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Seven Tips for the Undocumented and Visa Over-stayers

Tip #1: Prepare Now (it will be too late if you wait until ICE knocks on your door)

    • Get your documents in order – birth certificates, marriage licenses, the education records of you and your kids, past taxes, and any and all immigration correspondence to or from the government. Have the originals safeguarded. Make a copy for a loved one to store at a different location in case your house burns down. Give copies of your attorney who can scan them and save them online for you.

  • Find an immigration attorney that you trust now. If you wait until you are detained you may not find a good one in time. Pay for a consultation to see if there may be chance for you to fix your status.

Tip #2: Build Equity (Make the immigration judge or ICE prosecutor want to help you)

  • You will need to show a judge/ICE prosecutor that you have good moral character. Documentation of what appears to be a person’s plain and ordinary life can be great evidence of good moral character. For example, copies of paycheck stubs can show a steady, hardworking, productive member of society.
  • You will also need to get many reputable references and letters from:
    • work supervisors
    • pastors
    • community group leaders
    • volunteer supervisors
    • your teachers & those of your kids teachers; and,
    • local politicians if possible
  • Be wholesome: remove tattoos, stop smoking and drinking (saves you money too);
  • Take lots of pictures with your family that would show a judge how close you all are and how you and the family are an integrated unit
  • Take continuing education classes and obtain certificates in work fields
  • Take parenting classes
  • Pay your income taxes and keep those records — never throw any of them out — ever. Your goal is to show taxed paid for every year you were here- or at least every year starting now.
  • Volunteer for the PTA at your kid’s school
  • Volunteer for the group called Habitat for Humanity — they build houses for low-income families; if you do construction or handyman work it builds you great equity, gives you valuable work experience and you may meet people who later will give you jobs.
  • If you have a DUI on your record, volunteer at a rehab center for at least five years.
  • if you have child payments make sure they are current.

Tip #3: Become American (assimilation, not naturalization)

  • Master the English language – watch NBC, not Univision.
  • Mainstream your children into English classes to show that they are integrating into United States society. Unfortunately, if your children are bilingual this will count against you because the government will argue that the kids will adjust fine in your home country.
  • Fly the American flag in front of your house on July 4th. Have your family’s picture taken in front of it.
  • Root for the Lakers & Dodgers, not just Comunicaciones or Cruz Azul.
  • Go to Starbucks to celebrate, not to a bar.

Tip #4: Know Your Rights (Attend one of our trainings or get training materials from us.)

Tip #5: Have a back-up plan for emergencies:

  • Prepare your family for the possibility that you may be detained for a few days at best or detained until your deportation date at worse.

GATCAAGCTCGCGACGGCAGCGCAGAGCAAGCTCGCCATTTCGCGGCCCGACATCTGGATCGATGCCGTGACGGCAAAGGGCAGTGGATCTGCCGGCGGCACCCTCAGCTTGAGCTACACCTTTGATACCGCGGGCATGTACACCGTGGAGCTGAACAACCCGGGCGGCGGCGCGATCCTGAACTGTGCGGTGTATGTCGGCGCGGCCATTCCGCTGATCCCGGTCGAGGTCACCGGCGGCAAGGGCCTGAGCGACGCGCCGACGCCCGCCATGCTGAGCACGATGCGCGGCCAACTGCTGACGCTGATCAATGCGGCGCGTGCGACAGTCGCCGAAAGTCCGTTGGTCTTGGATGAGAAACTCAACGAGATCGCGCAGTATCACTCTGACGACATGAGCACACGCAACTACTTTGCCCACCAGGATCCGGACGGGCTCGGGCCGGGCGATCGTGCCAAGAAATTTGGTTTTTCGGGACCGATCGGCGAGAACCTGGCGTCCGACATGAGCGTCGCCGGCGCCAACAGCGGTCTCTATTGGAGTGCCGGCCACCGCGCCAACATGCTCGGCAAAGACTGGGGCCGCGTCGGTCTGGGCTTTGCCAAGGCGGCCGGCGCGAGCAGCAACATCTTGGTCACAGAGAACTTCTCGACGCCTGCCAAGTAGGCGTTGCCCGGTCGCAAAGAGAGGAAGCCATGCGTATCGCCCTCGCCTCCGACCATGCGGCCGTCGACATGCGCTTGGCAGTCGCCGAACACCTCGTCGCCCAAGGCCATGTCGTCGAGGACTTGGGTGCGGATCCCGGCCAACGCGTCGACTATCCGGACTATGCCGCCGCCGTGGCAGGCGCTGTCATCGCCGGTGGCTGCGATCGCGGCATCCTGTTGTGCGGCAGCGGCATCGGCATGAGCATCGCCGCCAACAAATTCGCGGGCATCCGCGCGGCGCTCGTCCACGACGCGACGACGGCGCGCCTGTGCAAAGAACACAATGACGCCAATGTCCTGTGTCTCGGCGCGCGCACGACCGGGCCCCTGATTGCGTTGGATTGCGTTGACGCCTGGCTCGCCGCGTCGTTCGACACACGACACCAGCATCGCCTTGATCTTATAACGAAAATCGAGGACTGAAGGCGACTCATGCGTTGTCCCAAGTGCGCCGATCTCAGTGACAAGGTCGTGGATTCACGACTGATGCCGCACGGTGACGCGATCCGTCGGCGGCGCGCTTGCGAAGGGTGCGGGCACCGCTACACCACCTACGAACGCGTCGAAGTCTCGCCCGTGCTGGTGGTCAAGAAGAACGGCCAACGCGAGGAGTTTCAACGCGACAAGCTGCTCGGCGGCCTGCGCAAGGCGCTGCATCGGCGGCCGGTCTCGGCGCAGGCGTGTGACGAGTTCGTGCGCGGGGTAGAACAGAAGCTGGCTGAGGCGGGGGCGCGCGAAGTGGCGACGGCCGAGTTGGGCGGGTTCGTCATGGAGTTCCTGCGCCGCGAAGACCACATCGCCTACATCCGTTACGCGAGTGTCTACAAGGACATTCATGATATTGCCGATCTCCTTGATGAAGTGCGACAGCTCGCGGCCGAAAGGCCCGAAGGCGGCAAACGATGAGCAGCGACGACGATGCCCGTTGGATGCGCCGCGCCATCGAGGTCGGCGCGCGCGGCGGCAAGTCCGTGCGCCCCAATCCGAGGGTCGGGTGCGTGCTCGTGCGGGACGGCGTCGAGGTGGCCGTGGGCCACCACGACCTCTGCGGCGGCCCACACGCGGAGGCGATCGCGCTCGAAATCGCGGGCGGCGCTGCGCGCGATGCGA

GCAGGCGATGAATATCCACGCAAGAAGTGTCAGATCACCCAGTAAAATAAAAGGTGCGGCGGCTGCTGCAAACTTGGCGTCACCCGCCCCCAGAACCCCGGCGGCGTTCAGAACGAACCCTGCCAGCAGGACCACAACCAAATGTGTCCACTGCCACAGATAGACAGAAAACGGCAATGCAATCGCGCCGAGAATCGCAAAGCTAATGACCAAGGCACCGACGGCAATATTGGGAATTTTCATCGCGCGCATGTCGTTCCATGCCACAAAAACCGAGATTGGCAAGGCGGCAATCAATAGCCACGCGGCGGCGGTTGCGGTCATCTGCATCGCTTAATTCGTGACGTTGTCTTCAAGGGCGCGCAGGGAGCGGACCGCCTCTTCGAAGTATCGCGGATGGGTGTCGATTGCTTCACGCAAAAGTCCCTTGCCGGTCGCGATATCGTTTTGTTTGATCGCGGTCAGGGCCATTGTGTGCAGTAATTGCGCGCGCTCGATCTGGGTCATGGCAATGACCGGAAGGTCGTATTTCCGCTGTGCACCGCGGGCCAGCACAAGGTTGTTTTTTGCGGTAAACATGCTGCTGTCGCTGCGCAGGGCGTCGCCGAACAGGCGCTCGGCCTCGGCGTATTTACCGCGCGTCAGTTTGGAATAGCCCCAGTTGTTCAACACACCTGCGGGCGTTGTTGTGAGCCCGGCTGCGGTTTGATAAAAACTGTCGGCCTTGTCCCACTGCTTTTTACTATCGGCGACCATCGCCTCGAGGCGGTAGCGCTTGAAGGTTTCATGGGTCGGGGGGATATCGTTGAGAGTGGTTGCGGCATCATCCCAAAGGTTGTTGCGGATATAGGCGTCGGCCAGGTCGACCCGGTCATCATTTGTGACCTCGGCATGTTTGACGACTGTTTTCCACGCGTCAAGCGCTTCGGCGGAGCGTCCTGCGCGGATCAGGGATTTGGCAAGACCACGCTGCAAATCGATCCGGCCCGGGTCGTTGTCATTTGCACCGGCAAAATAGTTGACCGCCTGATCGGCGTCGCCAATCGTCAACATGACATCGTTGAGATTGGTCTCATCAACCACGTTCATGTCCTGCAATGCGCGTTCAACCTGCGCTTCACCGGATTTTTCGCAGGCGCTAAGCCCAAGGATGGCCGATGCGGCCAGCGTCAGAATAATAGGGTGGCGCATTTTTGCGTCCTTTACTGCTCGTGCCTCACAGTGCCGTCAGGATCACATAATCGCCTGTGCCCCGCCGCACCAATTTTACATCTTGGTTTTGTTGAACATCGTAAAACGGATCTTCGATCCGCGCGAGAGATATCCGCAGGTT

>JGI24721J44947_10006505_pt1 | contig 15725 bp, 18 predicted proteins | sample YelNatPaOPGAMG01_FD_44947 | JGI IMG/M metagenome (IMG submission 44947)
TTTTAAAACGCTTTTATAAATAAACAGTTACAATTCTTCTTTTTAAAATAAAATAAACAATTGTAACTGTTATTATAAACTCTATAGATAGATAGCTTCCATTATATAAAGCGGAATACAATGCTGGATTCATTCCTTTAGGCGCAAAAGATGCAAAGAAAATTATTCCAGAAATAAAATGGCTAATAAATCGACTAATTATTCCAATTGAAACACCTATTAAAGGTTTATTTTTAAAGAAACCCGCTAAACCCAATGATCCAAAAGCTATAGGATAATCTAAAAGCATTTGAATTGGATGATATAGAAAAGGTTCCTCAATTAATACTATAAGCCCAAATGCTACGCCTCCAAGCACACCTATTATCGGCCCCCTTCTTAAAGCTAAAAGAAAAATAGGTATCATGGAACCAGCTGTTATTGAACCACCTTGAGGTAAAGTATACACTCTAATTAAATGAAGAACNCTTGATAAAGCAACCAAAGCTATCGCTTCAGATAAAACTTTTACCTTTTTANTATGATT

• Create a checklist of what needs to be done if you are suddenly absent. Does your spouse have Power-of-Attorney authority over your bank account, credit cards, rental agreement or mortgage? Does the school know who to call to pick up your kids if you are suddenly taken away?
  • If you don’t want to return to your home country, is there another country you can legally go to like Canada or Costa Rica?

Tip #6: Understand your true immigration status and options

  • Do not leave the U.S. again. If an alien was in the country unlawfully for one year or more, leaves the country and reenters or attempts to illegally reenter, they will be barred for 10 years.
  • Learn the name of the documents and immigration processes. For instance, you need to know the difference between a visa and and an I-94; you need to understand how you were legally entitled to a work permit ten years ago and why you stopped receiving them; you need to know the exact name/number of the petition you parent filed for you.
  • You may have previously been given incorrect information by someone regarding your immigration options. Many people will rely on incorrect information and lose out on a chance for a green card or working permit. This will cost them tens of thousands of dollars in potential income. Don’t let this happen to you– don’t accept your situation unless you have been told by a trusted immigration attorney that you have no options.

Tip #7: Act now to improve your future

  • Get your documents in order, make copies as I mentioned earlier.
  • Get a full case analysis from an Immigration attorney. Don’t pay more than $100-$1000 (depending on whether the attorney must go to immigration court to get your documents etc…) for this and make sure that the attorney will allow you to count this toward any other services you get in the future. The attorney should give you a written opinion on what your options are, discuss them with you at length, educate you on the law and help guide you on what you need to do now and in the future to improve your situation.
  • When you pick an attorney, make sure they are asking you every possible question. If the claim they can take your case but only ask you twenty questions, be careful. They can put you and your family in jeopardy by not having asked you for an important piece of information that can make a difference in your case and thus in your life. See our blog entry on “QUESTIONS TO ASK ANY IMMIGRATION PROFESSIONAL before hiring them!” at: http://goo.gl/GbEBV.